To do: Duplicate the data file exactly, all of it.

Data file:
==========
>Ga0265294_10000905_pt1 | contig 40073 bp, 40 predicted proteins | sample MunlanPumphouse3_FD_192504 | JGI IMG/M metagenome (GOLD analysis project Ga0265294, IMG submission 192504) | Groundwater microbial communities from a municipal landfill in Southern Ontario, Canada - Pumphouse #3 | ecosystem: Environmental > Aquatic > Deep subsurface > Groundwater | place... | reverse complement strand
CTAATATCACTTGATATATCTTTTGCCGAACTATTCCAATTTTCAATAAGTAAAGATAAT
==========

>Ga0265294_10000905_pt1 | contig 40073 bp, 40 predicted proteins | sample MunlanPumphouse3_FD_192504 | JGI IMG/M metagenome (GOLD analysis project Ga0265294, IMG submission 192504) | Groundwater microbial communities from a municipal landfill in Southern Ontario, Canada - Pumphouse #3 | ecosystem: Environmental > Aquatic > Deep subsurface > Groundwater | place... | reverse complement strand
CTAATATCACTTGATATATCTTTTGCCGAACTATTCCAATTTTCAATAAGTAAAGATAAT